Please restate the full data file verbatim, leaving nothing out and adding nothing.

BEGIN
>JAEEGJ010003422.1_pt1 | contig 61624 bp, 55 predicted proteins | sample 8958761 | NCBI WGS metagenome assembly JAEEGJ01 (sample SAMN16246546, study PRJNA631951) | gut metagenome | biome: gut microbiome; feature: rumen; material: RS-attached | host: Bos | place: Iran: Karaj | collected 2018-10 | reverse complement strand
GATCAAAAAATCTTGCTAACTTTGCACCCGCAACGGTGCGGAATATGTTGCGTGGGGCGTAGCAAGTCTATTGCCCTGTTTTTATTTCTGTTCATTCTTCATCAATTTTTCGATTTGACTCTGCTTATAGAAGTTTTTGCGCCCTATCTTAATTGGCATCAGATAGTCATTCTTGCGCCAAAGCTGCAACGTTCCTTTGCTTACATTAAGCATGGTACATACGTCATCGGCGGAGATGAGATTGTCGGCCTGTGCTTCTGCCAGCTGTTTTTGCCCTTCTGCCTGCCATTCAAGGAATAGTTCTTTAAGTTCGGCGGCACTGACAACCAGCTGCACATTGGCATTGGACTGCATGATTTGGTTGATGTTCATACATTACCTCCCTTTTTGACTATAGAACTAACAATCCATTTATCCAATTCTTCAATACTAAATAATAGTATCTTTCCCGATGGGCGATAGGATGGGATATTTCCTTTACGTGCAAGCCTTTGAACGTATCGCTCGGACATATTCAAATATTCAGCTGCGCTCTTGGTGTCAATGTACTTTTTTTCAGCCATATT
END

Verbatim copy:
>JAEEGJ010003422.1_pt1 | contig 61624 bp, 55 predicted proteins | sample 8958761 | NCBI WGS metagenome assembly JAEEGJ01 (sample SAMN16246546, study PRJNA631951) | gut metagenome | biome: gut microbiome; feature: rumen; material: RS-attached | host: Bos | place: Iran: Karaj | collected 2018-10 | reverse complement strand
GATCAAAAAATCTTGCTAACTTTGCACCCGCAACGGTGCGGAATATGTTGCGTGGGGCGTAGCAAGTCTATTGCCCTGTTTTTATTTCTGTTCATTCTTCATCAATTTTTCGATTTGACTCTGCTTATAGAAGTTTTTGCGCCCTATCTTAATTGGCATCAGATAGTCATTCTTGCGCCAAAGCTGCAACGTTCCTTTGCTTACATTAAGCATGGTACATACGTCATCGGCGGAGATGAGATTGTCGGCCTGTGCTTCTGCCAGCTGTTTTTGCCCTTCTGCCTGCCATTCAAGGAATAGTTCTTTAAGTTCGGCGGCACTGACAACCAGCTGCACATTGGCATTGGACTGCATGATTTGGTTGATGTTCATACATTACCTCCCTTTTTGACTATAGAACTAACAATCCATTTATCCAATTCTTCAATACTAAATAATAGTATCTTTCCCGATGGGCGATAGGATGGGATATTTCCTTTACGTGCAAGCCTTTGAACGTATCGCTCGGACATATTCAAATATTCAGCTGCGCTCTTGGTGTCAATGTACTTTTTTTCAGCCATATT